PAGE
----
Space: This strange exoplanet that challenges our knowledge

Space: This strange exoplanet that challenges our knowledge

Researchers have discovered an atypical exoplanet that upends theoretical models about planetary formation. Exoplanets have been found outside our solar system, and more than 5,300 of them have been identified so far. This planet is called “LHS ​​3154 b,” and it has a mass close to the mass of Neptune, that is, at least 13 times greater than the mass of Neptune than Earth. . In just 3.7 days, it orbits a “very cold” dwarf star (LHS 3154), 9 times less massive than our Sun.

in A study published in the journal scienceA team of researchers from the University of Pennsylvania makes this discovery that challenges current theories about the formation of planets around young stars. These could accommodate planets much larger than previously thought. This troubles astronomers because this large planet orbits a star with such a low mass that there is not enough matter around it to form such a planet. In fact, when exceptionally large planets are found around such small stars, they are located much farther from their stars than LHS 3154 b.

“Its mass and the duration of its orbital period raise questions about the theoretical model of planet formation.”

The exoplanet was discovered using the Habitable Zone Planet Finder (HPF) spectrograph on the McDonald University Observatory telescope in Texas, which allows precise observations in the near infrared.

Gumundur StefanssonThe Princeton University astrophysicist and first author of the article explains how he and his colleagues at the University of Pennsylvania discovered this planet using HPF, “This new spectrograph was mounted on the 10-meter Hobby-Eberly Telescope in Texas, which we designed and built with the goal of detecting planets around nearby low-mass stars. The spectrometer uses a radial velocity technique that measures the small gravitational oscillation exerted by a planet orbiting its host star.” As it rotates “.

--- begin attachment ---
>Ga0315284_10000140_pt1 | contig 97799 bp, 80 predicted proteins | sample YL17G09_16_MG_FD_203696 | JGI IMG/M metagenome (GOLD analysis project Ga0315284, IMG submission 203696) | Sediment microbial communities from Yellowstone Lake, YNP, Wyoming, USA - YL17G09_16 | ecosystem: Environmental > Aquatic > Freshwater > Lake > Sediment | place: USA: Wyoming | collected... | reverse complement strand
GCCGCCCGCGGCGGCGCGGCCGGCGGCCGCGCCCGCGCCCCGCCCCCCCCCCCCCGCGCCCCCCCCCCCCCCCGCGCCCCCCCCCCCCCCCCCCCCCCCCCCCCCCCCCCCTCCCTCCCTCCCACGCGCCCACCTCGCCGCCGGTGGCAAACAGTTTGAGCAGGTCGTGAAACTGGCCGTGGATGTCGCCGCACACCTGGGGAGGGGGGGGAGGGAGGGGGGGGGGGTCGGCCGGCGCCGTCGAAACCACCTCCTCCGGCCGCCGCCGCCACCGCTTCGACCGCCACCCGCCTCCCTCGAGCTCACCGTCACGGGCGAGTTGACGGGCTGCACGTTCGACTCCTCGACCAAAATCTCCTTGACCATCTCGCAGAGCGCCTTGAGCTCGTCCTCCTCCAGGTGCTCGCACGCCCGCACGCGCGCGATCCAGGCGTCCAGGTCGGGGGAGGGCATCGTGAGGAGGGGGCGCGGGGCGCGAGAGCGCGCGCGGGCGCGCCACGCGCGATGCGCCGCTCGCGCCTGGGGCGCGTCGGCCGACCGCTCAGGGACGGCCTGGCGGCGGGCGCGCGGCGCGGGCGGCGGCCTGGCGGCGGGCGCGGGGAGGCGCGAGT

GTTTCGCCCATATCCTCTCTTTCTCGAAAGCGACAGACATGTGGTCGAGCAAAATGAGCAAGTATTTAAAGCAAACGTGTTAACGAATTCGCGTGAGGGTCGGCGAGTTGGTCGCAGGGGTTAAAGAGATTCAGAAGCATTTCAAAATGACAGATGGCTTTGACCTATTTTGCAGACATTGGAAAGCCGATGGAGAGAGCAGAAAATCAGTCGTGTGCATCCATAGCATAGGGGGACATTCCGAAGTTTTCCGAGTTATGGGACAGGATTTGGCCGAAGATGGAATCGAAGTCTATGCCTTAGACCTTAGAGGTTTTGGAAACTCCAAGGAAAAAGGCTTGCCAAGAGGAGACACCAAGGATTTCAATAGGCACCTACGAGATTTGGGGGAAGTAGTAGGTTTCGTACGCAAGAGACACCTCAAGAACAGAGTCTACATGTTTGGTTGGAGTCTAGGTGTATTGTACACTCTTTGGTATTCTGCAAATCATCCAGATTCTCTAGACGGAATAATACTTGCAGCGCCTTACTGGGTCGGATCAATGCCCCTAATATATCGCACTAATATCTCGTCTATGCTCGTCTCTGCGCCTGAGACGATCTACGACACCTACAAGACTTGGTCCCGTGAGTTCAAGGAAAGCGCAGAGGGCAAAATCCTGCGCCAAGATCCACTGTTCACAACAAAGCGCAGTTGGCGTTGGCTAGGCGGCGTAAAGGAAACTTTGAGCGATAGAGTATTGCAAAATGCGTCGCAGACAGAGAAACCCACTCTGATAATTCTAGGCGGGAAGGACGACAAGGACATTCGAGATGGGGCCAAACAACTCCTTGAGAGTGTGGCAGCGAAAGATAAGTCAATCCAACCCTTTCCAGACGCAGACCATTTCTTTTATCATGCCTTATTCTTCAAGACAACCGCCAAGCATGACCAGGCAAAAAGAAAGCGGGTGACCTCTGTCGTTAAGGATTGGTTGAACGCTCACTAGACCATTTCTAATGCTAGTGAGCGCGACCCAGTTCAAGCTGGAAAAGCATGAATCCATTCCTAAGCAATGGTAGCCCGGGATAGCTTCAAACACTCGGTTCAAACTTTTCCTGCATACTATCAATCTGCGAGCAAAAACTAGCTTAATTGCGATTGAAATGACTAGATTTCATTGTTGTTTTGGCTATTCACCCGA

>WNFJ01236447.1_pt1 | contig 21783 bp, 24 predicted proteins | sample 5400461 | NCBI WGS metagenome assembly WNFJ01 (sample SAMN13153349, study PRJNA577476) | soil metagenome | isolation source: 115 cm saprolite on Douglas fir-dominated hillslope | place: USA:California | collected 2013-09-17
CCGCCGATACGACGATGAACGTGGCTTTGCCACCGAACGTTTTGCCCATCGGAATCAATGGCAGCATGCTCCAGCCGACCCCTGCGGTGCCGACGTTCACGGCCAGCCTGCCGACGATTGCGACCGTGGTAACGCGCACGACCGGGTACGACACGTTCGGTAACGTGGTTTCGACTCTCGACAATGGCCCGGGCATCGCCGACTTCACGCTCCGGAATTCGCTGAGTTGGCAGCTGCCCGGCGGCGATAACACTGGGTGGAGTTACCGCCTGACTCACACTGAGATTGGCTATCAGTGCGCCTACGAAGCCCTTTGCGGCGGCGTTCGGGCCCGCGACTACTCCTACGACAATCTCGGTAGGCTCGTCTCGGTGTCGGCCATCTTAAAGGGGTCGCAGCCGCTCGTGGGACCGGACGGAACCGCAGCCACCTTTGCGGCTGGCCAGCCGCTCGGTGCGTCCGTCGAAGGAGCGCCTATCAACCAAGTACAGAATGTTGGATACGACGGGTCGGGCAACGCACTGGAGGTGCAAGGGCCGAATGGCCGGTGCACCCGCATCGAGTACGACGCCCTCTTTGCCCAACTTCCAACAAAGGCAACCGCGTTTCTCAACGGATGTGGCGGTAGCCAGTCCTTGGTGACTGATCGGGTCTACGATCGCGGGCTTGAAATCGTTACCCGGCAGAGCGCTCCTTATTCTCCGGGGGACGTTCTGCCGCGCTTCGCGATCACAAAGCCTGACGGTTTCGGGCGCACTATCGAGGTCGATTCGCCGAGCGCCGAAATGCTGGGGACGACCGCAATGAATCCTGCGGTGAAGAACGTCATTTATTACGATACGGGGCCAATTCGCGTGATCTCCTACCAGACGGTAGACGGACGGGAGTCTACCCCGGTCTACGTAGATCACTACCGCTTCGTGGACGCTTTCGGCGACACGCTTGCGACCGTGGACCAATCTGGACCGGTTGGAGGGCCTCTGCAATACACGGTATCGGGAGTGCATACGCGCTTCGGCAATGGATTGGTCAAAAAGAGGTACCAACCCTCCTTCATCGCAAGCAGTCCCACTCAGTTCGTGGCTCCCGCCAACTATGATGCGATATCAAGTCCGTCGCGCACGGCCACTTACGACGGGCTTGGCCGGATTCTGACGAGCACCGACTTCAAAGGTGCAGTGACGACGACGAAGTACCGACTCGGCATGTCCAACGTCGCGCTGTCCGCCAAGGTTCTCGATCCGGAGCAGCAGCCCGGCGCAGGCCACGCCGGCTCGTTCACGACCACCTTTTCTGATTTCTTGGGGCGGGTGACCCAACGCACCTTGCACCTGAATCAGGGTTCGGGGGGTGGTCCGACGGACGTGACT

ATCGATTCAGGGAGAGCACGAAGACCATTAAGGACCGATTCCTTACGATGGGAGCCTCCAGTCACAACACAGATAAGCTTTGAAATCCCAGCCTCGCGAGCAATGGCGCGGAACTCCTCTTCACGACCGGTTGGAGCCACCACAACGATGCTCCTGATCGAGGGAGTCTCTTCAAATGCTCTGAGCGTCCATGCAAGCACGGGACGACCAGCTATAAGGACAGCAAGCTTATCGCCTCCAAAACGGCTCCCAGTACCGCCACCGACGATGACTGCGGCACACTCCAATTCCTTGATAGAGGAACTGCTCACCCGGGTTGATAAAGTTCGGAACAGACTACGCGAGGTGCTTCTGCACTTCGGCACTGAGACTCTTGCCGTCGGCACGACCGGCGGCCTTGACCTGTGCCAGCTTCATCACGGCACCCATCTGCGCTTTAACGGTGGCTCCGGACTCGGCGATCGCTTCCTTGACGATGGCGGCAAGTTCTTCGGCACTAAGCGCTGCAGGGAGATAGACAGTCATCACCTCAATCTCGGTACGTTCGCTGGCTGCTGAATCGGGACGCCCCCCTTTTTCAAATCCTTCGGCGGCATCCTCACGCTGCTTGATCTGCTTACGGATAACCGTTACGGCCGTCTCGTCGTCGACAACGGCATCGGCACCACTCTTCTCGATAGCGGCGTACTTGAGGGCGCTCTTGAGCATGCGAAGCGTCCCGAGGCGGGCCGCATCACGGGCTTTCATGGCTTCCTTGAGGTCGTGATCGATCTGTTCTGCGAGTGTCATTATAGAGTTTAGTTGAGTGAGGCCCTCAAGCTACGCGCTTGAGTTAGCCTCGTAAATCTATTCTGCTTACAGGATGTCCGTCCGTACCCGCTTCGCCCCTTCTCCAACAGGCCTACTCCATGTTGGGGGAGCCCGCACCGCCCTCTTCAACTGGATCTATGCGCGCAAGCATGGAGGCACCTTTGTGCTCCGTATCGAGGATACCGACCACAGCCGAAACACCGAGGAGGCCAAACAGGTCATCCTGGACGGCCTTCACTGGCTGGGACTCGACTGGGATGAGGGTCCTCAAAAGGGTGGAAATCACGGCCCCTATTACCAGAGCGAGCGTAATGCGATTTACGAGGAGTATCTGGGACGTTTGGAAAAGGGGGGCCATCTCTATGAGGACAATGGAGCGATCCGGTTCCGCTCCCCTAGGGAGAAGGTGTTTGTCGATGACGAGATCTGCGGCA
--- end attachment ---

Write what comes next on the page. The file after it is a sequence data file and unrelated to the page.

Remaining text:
The mass of LHS 3154 b and its narrow orbital period of 3.7 days make it questionable in the theoretical model of planet formation. In fact, Gömundur Stefansson explains: “This is the first time that a Neptune planet has been discovered in close orbit around a low-mass star. What is surprising is that the planet is surprisingly large around such a small star. Previous theories of planet formation predicted that low-mass stars, like LHS 3154, would not Able to form planets with masses greater than the Earth's mass.

Anomalies impossible to explain

In fact, according to accepted scientific models, a star forms from a cloud of interstellar gas and dust. Changes in density within this cloud are what causes it to contract and collect its components, which become dense and collapse under the influence of its gravity. From this process, which astronomers call “gravitational collapse,” the young star is born surrounded by a “protoplanetary disk” made up of the remains of the material orbiting around it.

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From this disk, planets are formed, and the amount of material in the disk determines its final size. However, the researchers found that LHS 3154 b is much larger than the planets that formed in their simulations and much closer to its host star. “We did a number of computer simulations to try to explain the formation of the planet,” Gumundur Stefansson says, The main way this would happen is if the dust masses in the protoplanetary disk — the disk of gas and dust that surrounds the central star during the formation of the star-planet system — were much larger than our mass, at least in some cases. I think usually. »

Current models of planetary formation mechanisms thus fail to explain some of the strangeness of LHS 3154 b. That's why the simplest way to highlight them is to continue observations to see if there are other similar planets.

We look forward to seeing if we can find more systems like thisGuõmundur Stefansson specifies, In order to determine their frequency and spread in the galaxy. We are conducting a long-term study of other stars of this type to see if they host similar planets. One of the first goals is to discover lower-mass planets, that is, Earth-mass tellurous planets that orbit in the so-called “habitable” zone, that is, the region around the star where liquid water can exist on the planet’s surface. Surface. » In conclusion, Gumundur Stefansson invites us to do so “Stay tuned for exciting future discoveries!”

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